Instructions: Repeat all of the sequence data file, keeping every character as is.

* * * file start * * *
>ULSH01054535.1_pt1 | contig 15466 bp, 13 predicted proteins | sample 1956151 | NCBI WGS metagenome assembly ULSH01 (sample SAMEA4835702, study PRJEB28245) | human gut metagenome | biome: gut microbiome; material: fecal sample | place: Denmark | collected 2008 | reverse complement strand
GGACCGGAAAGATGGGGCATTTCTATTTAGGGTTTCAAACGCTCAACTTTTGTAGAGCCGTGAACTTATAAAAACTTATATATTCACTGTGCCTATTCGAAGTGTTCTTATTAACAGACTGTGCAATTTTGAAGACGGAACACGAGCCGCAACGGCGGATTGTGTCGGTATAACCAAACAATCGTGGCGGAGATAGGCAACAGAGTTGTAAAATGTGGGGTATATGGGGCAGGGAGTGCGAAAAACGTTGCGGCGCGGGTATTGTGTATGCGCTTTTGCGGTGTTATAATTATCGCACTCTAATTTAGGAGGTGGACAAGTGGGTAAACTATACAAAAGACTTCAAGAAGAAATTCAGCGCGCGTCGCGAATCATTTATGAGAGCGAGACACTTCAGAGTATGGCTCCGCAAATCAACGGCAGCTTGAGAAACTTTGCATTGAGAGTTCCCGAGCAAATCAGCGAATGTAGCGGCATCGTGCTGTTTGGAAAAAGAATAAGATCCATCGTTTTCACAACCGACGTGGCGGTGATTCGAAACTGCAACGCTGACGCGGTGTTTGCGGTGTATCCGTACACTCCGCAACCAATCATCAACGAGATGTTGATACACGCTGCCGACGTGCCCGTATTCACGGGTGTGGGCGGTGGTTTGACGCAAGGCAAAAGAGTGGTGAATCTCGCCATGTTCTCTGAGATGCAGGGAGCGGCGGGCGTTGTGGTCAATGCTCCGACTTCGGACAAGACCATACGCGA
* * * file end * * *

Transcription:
>ULSH01054535.1_pt1 | contig 15466 bp, 13 predicted proteins | sample 1956151 | NCBI WGS metagenome assembly ULSH01 (sample SAMEA4835702, study PRJEB28245) | human gut metagenome | biome: gut microbiome; material: fecal sample | place: Denmark | collected 2008 | reverse complement strand
GGACCGGAAAGATGGGGCATTTCTATTTAGGGTTTCAAACGCTCAACTTTTGTAGAGCCGTGAACTTATAAAAACTTATATATTCACTGTGCCTATTCGAAGTGTTCTTATTAACAGACTGTGCAATTTTGAAGACGGAACACGAGCCGCAACGGCGGATTGTGTCGGTATAACCAAACAATCGTGGCGGAGATAGGCAACAGAGTTGTAAAATGTGGGGTATATGGGGCAGGGAGTGCGAAAAACGTTGCGGCGCGGGTATTGTGTATGCGCTTTTGCGGTGTTATAATTATCGCACTCTAATTTAGGAGGTGGACAAGTGGGTAAACTATACAAAAGACTTCAAGAAGAAATTCAGCGCGCGTCGCGAATCATTTATGAGAGCGAGACACTTCAGAGTATGGCTCCGCAAATCAACGGCAGCTTGAGAAACTTTGCATTGAGAGTTCCCGAGCAAATCAGCGAATGTAGCGGCATCGTGCTGTTTGGAAAAAGAATAAGATCCATCGTTTTCACAACCGACGTGGCGGTGATTCGAAACTGCAACGCTGACGCGGTGTTTGCGGTGTATCCGTACACTCCGCAACCAATCATCAACGAGATGTTGATACACGCTGCCGACGTGCCCGTATTCACGGGTGTGGGCGGTGGTTTGACGCAAGGCAAAAGAGTGGTGAATCTCGCCATGTTCTCTGAGATGCAGGGAGCGGCGGGCGTTGTGGTCAATGCTCCGACTTCGGACAAGACCATACGCGA